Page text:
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Title: Mechanism Of Resistance Of Evolved Glyphosate-Resistant Palmer Amaranth (Amaranthus Palmeri L.)

item Gaines, Todd
item Shaner, Dale
item Leach, Jan
item Preston, Christopher
item Westra, Phil

Submitted to: Journal of Agricultural and Food Chemistry
Publication Type: Peer Reviewed Journal
Publication Acceptance Date: 1/24/2010
Publication Date: 2/17/2011
Citation: Gaines, T., Shaner, D.L., Leach, J., Preston, C., Westra, P. 2011. Mechanism Of Resistance Of Evolved Glyphosate-Resistant Palmer Amaranth (Amaranthus Palmeri L.). Journal of Agricultural and Food Chemistry. DOI:10,102/JF/047/19K.

Interpretive Summary: Weed management is critical for crop production and glyphosate plays a major role in controlling weeds in conventional and glyphosate-resistant crops. The continuous use of glyphosate in glyphosate resistant cotton has led to the selection of populations of Palmer amaranth, a serious weed in cotton production in the U.S. that are resistant to glyphosate. The mechanism of glyphosate resistance in this Palmer amaranth biotype is greatly elevated levels of the target site for the herbicide due to gene duplication. This research further supports the hypothesis that glyphosate resistance in Palmer amaranth is due to gene duplication. Although this is the first known occurrence of gene amplification as an herbicide resistance mechanism in a naturally occurring weed population, it is significant since it could threaten the sustainable use of glyphosate resistant crop technology.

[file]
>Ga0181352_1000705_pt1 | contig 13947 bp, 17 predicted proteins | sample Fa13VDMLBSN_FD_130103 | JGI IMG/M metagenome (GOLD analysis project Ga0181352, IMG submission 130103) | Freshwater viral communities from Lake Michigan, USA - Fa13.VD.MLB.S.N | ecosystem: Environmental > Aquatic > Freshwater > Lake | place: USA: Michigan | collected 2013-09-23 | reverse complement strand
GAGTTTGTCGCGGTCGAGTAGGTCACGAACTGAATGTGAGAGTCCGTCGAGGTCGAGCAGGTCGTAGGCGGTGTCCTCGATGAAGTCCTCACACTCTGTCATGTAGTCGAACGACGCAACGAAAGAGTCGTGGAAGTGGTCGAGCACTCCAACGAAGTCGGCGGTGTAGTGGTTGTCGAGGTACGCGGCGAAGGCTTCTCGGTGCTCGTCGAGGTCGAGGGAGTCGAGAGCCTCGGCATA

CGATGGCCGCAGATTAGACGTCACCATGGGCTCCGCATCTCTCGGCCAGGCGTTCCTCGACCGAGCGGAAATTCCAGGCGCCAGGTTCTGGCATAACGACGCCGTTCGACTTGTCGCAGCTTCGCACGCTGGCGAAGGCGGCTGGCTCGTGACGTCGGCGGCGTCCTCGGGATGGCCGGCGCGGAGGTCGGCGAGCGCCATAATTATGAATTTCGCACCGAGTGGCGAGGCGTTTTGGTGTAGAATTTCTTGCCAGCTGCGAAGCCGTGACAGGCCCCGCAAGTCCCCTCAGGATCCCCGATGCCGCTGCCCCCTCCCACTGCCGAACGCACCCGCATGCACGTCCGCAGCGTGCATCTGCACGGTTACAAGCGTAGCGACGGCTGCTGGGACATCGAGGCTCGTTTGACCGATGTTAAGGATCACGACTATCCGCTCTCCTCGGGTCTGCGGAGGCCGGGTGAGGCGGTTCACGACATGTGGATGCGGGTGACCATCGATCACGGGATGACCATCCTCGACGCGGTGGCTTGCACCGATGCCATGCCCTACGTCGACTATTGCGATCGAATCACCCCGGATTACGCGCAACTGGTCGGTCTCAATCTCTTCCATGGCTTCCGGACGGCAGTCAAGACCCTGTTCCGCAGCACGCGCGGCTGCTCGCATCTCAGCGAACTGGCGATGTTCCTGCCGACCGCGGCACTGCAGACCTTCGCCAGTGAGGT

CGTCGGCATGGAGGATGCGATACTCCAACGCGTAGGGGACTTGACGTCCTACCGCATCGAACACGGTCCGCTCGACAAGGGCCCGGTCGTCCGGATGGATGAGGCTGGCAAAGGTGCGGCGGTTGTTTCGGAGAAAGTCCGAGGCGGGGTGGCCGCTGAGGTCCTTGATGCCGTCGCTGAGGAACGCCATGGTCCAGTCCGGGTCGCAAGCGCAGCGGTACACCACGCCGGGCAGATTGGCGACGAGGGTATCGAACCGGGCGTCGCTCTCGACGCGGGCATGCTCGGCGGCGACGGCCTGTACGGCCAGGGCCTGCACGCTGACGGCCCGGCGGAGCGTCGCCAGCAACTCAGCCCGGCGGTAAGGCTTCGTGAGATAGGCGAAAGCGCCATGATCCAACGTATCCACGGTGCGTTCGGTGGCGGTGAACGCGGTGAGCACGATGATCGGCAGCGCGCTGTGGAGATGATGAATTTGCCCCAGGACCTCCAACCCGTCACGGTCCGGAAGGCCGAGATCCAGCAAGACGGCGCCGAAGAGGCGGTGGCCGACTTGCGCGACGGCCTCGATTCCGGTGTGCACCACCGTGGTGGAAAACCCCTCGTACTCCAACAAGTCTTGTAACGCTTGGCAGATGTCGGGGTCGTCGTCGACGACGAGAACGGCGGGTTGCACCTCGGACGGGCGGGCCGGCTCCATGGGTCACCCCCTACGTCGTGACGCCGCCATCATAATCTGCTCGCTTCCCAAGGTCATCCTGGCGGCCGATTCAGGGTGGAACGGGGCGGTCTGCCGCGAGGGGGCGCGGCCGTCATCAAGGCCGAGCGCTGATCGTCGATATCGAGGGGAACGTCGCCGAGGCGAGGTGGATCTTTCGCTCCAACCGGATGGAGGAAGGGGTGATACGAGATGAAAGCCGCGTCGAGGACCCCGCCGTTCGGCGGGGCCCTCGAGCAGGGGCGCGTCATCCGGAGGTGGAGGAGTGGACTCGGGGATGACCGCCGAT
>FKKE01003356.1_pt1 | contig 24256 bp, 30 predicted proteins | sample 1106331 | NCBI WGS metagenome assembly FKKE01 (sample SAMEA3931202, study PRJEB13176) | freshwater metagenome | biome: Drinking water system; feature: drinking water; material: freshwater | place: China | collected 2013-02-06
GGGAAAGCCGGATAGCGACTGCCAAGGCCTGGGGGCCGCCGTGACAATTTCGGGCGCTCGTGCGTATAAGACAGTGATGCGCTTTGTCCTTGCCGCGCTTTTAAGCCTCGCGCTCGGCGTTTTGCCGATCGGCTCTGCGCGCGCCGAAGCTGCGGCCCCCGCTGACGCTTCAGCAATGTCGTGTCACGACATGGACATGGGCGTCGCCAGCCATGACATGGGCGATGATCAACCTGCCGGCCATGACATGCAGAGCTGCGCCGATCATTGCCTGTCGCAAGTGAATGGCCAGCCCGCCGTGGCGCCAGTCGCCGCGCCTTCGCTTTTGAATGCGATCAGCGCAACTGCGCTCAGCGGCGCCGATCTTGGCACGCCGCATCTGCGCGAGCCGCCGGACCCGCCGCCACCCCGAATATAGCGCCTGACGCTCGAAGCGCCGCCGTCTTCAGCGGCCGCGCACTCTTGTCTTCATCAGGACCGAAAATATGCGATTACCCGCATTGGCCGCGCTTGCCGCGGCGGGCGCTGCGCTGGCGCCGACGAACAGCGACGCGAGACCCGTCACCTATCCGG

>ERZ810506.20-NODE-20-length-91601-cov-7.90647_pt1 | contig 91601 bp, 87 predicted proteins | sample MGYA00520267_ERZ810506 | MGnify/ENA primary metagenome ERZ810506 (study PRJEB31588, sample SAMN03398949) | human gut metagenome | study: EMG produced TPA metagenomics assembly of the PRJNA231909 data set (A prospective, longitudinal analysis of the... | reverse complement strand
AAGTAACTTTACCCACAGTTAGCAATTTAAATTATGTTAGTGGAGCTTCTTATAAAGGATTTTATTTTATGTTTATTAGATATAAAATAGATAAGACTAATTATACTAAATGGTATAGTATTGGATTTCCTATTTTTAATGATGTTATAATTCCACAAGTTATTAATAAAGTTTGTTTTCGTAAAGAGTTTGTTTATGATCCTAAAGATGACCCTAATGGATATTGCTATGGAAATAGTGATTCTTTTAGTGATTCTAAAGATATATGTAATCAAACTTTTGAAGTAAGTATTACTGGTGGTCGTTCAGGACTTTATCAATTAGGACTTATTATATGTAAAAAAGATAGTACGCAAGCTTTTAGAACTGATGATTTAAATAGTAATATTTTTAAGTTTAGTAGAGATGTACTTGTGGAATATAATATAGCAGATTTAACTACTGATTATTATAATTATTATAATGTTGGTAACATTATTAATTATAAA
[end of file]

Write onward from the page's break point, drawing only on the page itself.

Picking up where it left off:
Technical Abstract: Evolved glyphosate resistance in weedy species represents a challenge for the continued success and utility of glyphosate-resistant crops. The first case of evolved glyphosate resistance in Palmer amaranth was a population from the U.S. state of Georgia, which was previously reported to have amplification of the 5-enolpyruvyl shikimate-3-phosphate synthase (EPSPS) gene as the resistance mechanism. Here, we provide additional evidence for the role of EPSPS gene amplification in glyphosate resistance in this population. Increased EPSPS genomic copy number was evident in multiple progeny of crosses involving glyphosate-resistant (R) individuals. Progeny of R by susceptible (S) crosses varied widely for the extent of EPSPS gene amplification, from wild-type EPSPS copy number (no increase in EPSPS relative to a control gene) to over 100-fold amplification. Increased EPSPS copy number was associated with glyphosate resistance in an F2 population. These results further confirm the role of EPSPS gene amplification in conferring glyphosate resistance in this population of Palmer amaranth.